Jardiance® (empagliflozin) as an add-on therapy significantly reduced blood glucose and body weight in two newly presented Phase III trials
Posted: 17 June 2014 | Boehringer Ingelheim | No comments yet
Boehringer Ingelheim and Eli Lilly and Company presented results of two Phase III clinical trials studying the efficacy and safety of empagliflozin…
Boehringer Ingelheim and Eli Lilly and Company presented results of two Phase III clinical trials studying the efficacy and safety of empagliflozin, a sodium glucose cotransporter 2 (SGLT2) inhibitor, in adults with Type 2 Diabetes (T2D) at the American Diabetes Association 74th Scientific Sessions®. Results showed that empagliflozin in combination with certain other diabetes therapies reduced blood glucose, body weight and blood pressure.
In a two-year study, empagliflozin demonstrated significantly greater reductions in blood glucose, body weight and blood pressure compared with glimepiride, when both were added-on to metformin in adults with T2D.1 In a second, 52-week study of obese adults with T2D on high insulin doses with or without metformin, adding empagliflozin to multiple daily insulin injections significantly reduced blood glucose and body weight with lower insulin doses compared with placebo.2
“The progressive nature of Type 2 Diabetes often means that more than one medication is needed to manage blood glucose levels,” said Professor Klaus Dugi, Chief Medical Officer, Boehringer Ingelheim. “The encouraging results from these trials show that empagliflozin taken in combination with either metformin, or with multiple daily injections of insulin, reduced blood glucose levels and body weight in adults with Type 2 Diabetes.”
Empagliflozin versus glimepiride as add-on to metformin1
This two-year study of 1,545 adults with T2D compared the efficacy and safety profiles of empagliflozin 25 mg with glimepiride (1–4 mg), each in combination with metformin. After two years, patients taking empagliflozin had significantly greater reductions in HbA1c (average blood glucose over the past two to three months), body weight and blood pressure compared with patients taking glimepiride:
- Mean reduction in HbA1c levels was 0.66 percent for empagliflozin compared with 0.55 percent for glimepiride.
- Mean change in body weight was a reduction of 3.1 kg for empagliflozin compared with an increase of 1.3 kg for glimepiride.
- Mean change in systolic blood pressure was a reduction of 3.1 mmHg for empagliflozin compared with an increase of 2.5 mmHg for glimepiride.
- Mean change in diastolic blood pressure was a reduction of 1.8 mmHg for empagliflozin compared with an increase of 0.9 mmHg for glimepiride.
Significantly fewer confirmed hypoglycaemic events were reported for empagliflozin compared with glimepiride (2.5 percent vs. 24.2 percent, respectively). Overall adverse event rates were similar in the two groups (86.4 percent and 86.3 percent, for empagliflozin and glimepiride, respectively). Urinary tract infections were reported in 13.7 percent of patients treated with empagliflozin and 13.1 percent of patients treated with glimepiride, and genital infections were reported in 11.8 percent and 2.2 percent, respectively.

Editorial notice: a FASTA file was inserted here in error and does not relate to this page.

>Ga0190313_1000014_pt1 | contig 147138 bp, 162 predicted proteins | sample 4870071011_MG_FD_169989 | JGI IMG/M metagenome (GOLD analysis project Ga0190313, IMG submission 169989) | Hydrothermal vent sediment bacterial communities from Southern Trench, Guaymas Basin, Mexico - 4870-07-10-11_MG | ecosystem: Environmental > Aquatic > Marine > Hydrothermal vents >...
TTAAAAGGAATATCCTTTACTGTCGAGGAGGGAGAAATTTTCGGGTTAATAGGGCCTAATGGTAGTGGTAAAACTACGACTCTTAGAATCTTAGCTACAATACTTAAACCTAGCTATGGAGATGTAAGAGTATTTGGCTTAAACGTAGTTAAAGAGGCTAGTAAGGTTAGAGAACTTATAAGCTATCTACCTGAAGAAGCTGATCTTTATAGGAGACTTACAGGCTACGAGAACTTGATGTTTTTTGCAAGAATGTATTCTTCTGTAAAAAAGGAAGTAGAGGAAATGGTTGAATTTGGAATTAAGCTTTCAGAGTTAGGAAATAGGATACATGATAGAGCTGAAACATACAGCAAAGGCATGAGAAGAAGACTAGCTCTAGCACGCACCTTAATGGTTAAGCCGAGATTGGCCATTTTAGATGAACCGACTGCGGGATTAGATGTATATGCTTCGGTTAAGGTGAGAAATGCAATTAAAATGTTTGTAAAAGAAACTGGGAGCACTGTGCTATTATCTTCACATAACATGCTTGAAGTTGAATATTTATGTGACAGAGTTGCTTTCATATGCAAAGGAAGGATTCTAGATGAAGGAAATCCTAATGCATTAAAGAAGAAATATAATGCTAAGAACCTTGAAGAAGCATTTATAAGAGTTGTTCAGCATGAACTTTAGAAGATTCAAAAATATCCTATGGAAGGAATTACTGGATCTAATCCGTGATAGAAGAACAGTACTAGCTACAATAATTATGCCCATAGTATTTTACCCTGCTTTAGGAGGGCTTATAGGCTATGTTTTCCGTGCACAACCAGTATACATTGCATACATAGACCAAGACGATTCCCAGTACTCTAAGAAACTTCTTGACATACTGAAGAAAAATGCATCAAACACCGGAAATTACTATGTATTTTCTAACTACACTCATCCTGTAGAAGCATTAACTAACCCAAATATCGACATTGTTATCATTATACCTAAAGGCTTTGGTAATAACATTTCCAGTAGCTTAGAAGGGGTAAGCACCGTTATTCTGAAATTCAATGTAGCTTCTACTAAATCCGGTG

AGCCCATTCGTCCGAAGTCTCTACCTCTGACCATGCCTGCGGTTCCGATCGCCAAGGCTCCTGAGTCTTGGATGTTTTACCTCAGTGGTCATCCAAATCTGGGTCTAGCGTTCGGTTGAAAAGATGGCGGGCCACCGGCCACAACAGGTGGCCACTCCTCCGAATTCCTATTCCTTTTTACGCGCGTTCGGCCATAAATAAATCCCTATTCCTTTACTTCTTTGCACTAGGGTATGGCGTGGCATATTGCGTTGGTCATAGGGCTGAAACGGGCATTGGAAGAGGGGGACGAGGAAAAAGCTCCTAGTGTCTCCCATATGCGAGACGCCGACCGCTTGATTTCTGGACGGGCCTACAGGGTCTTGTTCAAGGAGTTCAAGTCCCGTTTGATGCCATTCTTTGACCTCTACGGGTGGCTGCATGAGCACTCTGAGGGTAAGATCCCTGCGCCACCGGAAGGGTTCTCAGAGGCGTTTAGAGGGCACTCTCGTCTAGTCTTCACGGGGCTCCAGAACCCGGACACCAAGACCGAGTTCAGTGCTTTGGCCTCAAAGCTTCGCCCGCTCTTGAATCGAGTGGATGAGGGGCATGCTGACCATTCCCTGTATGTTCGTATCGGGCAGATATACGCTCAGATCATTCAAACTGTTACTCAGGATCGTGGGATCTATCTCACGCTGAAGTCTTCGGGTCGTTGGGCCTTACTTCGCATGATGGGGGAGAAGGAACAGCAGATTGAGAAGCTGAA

Empagliflozin versus placebo in obese, inadequately controlled patients with T2D on multiple daily insulin injections2
This one year study of 375 obese adults with T2D and inadequately controlled blood glucose levels, assessed the safety and efficacy of empagliflozin 10 mg or 25 mg added on to multiple daily insulin injections, with or without metformin. Mean initial levels of HbA1c for patients in this study was 8.3 percent. Compared with placebo, patients in each of the empagliflozin groups had significant reductions in HbA1c at week 18 and 52. Results at week 52 also showed reductions in body weight and lower insulin doses with empagliflozin added to multiple daily insulin injections, versus placebo.
After 18 weeks:
- Significant reductions from initial HbA1c levels of 0.94 percent and 1.02 percent with empagliflozin 10 mg and 25 mg, respectively, compared to 0.50 percent with placebo.
After 52 weeks:
- Significant reductions from initial HbA1c levels of 1.18 percent and 1.27 percent with empagliflozin 10 mg and 25 mg, respectively, compared to 0.81 percent with placebo.
- Patients in the empagliflozin 10 mg and 25 mg groups were taking mean total daily insulin doses that were 8.8 IU/day and 11.2 IU/day lower, respectively, than the dose patients in the placebo group were taking.
- More patients with initial HbA1c levels greater than or equal to 7 percent and treated with empagliflozin, achieved HbA1c levels below 7 percent (31 percent, 42 percent and 21 percent of patients in the empagliflozin 10 mg, 25 mg and placebo groups, respectively).
- Average reduction in body weight of 2 kg for patients in each of the empagliflozin groups compared with a gain of 0.4 kg for those in the placebo group.
Hypoglycaemia was reported in 51.1 percent, 57.7 percent and 58.8 percent of patients in the empagliflozin 10 mg, 25 mg and placebo groups, respectively.
- Ridderstråle L, et al. Empagliflozin (EMPA) compared with Glimepiride (GLIM) as Add-On to Metformin (MET) for 2 Years in Patients with Type 2 Diabetes (T2DM). Oral presentation 266-OR at the American Diabetes Association’s (ADA) 74th Scientific Sessions 2014, San Francisco, California, USA.
- Rosenstock J, et al. Improved Glucose Control with Weight Loss, Lower Insulin Doses and No Increased Hypoglycemia with the SGLT2 Inhibitor Empagliflozin (EMPA) Added On to Titrated Multiple Daily Insulin Injections (MDI) in Obese, Inadequately Controlled Patients with Type 2 Diabetes (T2DM). Oral presentation CT-SY24 at the American Diabetes Association’s (ADA) 74th Scientific Sessions 2014, San Francisco, California, USA.